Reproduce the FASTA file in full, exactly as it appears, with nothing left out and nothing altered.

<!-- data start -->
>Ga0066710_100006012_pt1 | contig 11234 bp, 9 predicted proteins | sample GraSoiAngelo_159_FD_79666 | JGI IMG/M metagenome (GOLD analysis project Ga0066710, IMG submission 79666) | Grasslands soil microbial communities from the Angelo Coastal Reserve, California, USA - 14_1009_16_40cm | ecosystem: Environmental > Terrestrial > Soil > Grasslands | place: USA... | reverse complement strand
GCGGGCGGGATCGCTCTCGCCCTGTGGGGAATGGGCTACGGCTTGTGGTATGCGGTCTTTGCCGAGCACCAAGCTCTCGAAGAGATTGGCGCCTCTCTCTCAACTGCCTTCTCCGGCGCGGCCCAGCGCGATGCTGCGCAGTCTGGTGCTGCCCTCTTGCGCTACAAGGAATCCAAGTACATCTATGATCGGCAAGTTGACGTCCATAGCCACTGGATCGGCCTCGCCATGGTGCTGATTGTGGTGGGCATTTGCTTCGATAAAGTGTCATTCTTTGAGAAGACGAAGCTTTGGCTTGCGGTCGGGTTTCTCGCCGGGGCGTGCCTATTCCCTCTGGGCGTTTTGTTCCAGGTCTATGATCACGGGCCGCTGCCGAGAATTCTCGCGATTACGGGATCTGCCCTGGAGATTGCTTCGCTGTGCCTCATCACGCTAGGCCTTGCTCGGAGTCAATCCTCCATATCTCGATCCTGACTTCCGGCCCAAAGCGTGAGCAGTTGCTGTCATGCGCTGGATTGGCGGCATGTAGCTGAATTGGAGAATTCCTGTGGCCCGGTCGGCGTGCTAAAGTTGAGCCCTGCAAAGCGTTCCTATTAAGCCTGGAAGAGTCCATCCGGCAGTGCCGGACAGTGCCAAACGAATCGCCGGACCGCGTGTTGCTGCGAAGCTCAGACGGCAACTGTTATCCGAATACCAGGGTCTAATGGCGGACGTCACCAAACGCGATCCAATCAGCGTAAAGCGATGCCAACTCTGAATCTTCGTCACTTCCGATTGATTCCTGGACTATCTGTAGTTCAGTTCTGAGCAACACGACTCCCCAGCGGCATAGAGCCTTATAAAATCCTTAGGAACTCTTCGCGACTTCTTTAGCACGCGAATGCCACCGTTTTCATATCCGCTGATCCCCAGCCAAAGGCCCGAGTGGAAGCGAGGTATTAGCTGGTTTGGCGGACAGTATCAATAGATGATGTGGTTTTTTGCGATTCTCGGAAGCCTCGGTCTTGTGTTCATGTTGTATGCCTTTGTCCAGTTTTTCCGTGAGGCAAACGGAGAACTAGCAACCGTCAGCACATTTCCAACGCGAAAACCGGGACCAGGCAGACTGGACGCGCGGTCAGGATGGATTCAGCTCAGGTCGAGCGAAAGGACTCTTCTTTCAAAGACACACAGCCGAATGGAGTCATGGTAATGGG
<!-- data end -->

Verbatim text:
>Ga0066710_100006012_pt1 | contig 11234 bp, 9 predicted proteins | sample GraSoiAngelo_159_FD_79666 | JGI IMG/M metagenome (GOLD analysis project Ga0066710, IMG submission 79666) | Grasslands soil microbial communities from the Angelo Coastal Reserve, California, USA - 14_1009_16_40cm | ecosystem: Environmental > Terrestrial > Soil > Grasslands | place: USA... | reverse complement strand
GCGGGCGGGATCGCTCTCGCCCTGTGGGGAATGGGCTACGGCTTGTGGTATGCGGTCTTTGCCGAGCACCAAGCTCTCGAAGAGATTGGCGCCTCTCTCTCAACTGCCTTCTCCGGCGCGGCCCAGCGCGATGCTGCGCAGTCTGGTGCTGCCCTCTTGCGCTACAAGGAATCCAAGTACATCTATGATCGGCAAGTTGACGTCCATAGCCACTGGATCGGCCTCGCCATGGTGCTGATTGTGGTGGGCATTTGCTTCGATAAAGTGTCATTCTTTGAGAAGACGAAGCTTTGGCTTGCGGTCGGGTTTCTCGCCGGGGCGTGCCTATTCCCTCTGGGCGTTTTGTTCCAGGTCTATGATCACGGGCCGCTGCCGAGAATTCTCGCGATTACGGGATCTGCCCTGGAGATTGCTTCGCTGTGCCTCATCACGCTAGGCCTTGCTCGGAGTCAATCCTCCATATCTCGATCCTGACTTCCGGCCCAAAGCGTGAGCAGTTGCTGTCATGCGCTGGATTGGCGGCATGTAGCTGAATTGGAGAATTCCTGTGGCCCGGTCGGCGTGCTAAAGTTGAGCCCTGCAAAGCGTTCCTATTAAGCCTGGAAGAGTCCATCCGGCAGTGCCGGACAGTGCCAAACGAATCGCCGGACCGCGTGTTGCTGCGAAGCTCAGACGGCAACTGTTATCCGAATACCAGGGTCTAATGGCGGACGTCACCAAACGCGATCCAATCAGCGTAAAGCGATGCCAACTCTGAATCTTCGTCACTTCCGATTGATTCCTGGACTATCTGTAGTTCAGTTCTGAGCAACACGACTCCCCAGCGGCATAGAGCCTTATAAAATCCTTAGGAACTCTTCGCGACTTCTTTAGCACGCGAATGCCACCGTTTTCATATCCGCTGATCCCCAGCCAAAGGCCCGAGTGGAAGCGAGGTATTAGCTGGTTTGGCGGACAGTATCAATAGATGATGTGGTTTTTTGCGATTCTCGGAAGCCTCGGTCTTGTGTTCATGTTGTATGCCTTTGTCCAGTTTTTCCGTGAGGCAAACGGAGAACTAGCAACCGTCAGCACATTTCCAACGCGAAAACCGGGACCAGGCAGACTGGACGCGCGGTCAGGATGGATTCAGCTCAGGTCGAGCGAAAGGACTCTTCTTTCAAAGACACACAGCCGAATGGAGTCATGGTAATGGG